Ceasefire, amnesty up in next round of Oslo talks


CORRECTION Norway Philippines Peace TalksNegotiating panels of the Philippine government and the National Democratic Front are expected to exchange drafts on the proposed bilateral ceasefire and craft an amnesty proclamation as peace talks are set to resume in Oslo, Norway, on Thursday, Oct. 6.

Presidential Adviser on the Peace Process Jesus Dureza said that they hope to come up with a ceasefire agreement that will include joint monitoring, possibly with a third-party overseer.

“The previous ceasefires were unilateral. We need to craft mechanisms to monitor violations and resolve conflicts and issues arising from them,” Dureza explained.

While the unilateral ceasefires declared by both the GRP and the NDF were indefinite in nature, the presidential peace adviser said the government is eyeing a more permanent cessation of hostilities.

“These can only be done if we are able to agree on the more substantial issues of social and economic reforms. These are the more contentious issues and we expect humps and bumps during the peace negotiations,” Dureza added.

Both panels have already crafted drafts on the Comprehensive Agreement on Socio-Economic Reforms (CASER), which is described as the “meat” of the peace talks.

The end of hostilities and disposition of forces—the other substantive agenda of the peace talks—hinge on the success of CASER, along with political and constitutional reforms.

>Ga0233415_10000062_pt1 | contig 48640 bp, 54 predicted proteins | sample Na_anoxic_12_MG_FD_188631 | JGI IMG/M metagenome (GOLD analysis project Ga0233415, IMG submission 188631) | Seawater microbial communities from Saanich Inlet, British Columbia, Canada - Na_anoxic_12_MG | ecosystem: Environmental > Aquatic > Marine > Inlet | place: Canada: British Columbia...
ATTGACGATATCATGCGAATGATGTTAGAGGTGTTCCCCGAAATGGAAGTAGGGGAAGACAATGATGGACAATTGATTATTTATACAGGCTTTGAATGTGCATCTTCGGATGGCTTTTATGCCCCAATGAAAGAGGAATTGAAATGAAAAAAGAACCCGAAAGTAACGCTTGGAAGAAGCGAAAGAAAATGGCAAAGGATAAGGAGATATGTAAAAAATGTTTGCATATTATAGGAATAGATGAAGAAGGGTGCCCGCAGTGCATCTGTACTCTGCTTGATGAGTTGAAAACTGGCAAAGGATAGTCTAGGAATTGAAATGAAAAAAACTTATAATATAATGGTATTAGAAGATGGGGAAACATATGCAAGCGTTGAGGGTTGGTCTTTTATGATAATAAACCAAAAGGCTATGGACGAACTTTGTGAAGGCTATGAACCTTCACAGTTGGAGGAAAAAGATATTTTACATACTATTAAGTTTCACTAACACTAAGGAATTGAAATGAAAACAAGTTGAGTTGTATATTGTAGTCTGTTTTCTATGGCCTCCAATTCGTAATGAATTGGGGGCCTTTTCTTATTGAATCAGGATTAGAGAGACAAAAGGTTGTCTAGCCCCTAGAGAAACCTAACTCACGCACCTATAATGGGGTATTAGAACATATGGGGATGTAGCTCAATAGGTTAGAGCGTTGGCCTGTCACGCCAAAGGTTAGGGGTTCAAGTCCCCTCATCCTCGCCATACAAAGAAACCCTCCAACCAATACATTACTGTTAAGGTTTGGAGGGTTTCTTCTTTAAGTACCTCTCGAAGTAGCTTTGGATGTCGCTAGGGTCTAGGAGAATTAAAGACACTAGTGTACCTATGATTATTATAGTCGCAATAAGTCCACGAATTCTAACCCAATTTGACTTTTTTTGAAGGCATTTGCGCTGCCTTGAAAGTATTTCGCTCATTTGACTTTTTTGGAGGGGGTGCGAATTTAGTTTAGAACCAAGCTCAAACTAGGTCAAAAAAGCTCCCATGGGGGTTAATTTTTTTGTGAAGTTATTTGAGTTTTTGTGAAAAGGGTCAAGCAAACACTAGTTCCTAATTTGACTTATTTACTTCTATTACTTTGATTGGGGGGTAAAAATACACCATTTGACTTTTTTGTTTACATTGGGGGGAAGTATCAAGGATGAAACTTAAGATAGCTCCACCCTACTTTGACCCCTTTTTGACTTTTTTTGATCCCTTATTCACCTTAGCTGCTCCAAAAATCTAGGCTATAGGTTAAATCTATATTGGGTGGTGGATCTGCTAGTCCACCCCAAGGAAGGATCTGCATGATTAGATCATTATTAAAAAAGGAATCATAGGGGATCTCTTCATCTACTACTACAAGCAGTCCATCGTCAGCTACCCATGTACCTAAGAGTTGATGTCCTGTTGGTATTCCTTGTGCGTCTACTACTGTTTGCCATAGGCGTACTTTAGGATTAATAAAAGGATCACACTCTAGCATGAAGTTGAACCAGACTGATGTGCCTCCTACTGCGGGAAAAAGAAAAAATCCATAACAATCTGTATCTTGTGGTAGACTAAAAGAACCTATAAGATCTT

Dureza, however, is confident that the inspiration provided by President Rodrigo Duterte will enable both parties to pull the peace process through.

“He may not be capable of elegant language, as you have noticed, but he has pure spirit and heart in wanting to have peace in the land,” Dureza said on Friday, Sept. 30, at the closing ceremony of the 2016 National Peace Consciousness Month.
Draft amnesty proclamation ready

Government peace panel head and Labor Secretary Silvestre Bello III meanwhile said that a draft amnesty proclamation is already ready for submission during the second round of peace talks.

“The list has been narrowed down to just over 400 from a high of more than 500. As per agreement during the formal resumption of the peace talks in August, the proclamation will only cover NDF members currently detained,” Bello elaborated.

He said the president, with the concurrence of Congress, could declare a general amnesty once the peace talks are brought to a successful conclusion.

Bello, however, said both negotiating panels will also have to hurdle issues on political and constitutional reforms in addition to the social and economic reform agenda for the peace talks to succeed.

The Philippine government is confident that it will be able to strike a deal with the communist rebels by August next year.

Peace talks between Philippine government and the NDF have been going on and off over the last 30 years with over 40 rounds of formal and informal talks.

Every time, however, the negotiations are scuttled due to hard line demands from both sides.

In July, President Duterte ordered the release of 22 detained NDF consultants, 16 of them later joined the first round of Oslo talks in August, to fulfill a campaign promise and to jumpstart the peace negotiations.

He also declared a unilateral ceasefire during his State of the Nation Address only to lift it later after the communist rebels ambushed a combined Army-CAFGU patrol.

The president nevertheless re-imposed the unilateral ceasefire on the eve of the August Oslo talks, which the NDF reciprocated with an indefinite and unilateral ceasefire of their own.


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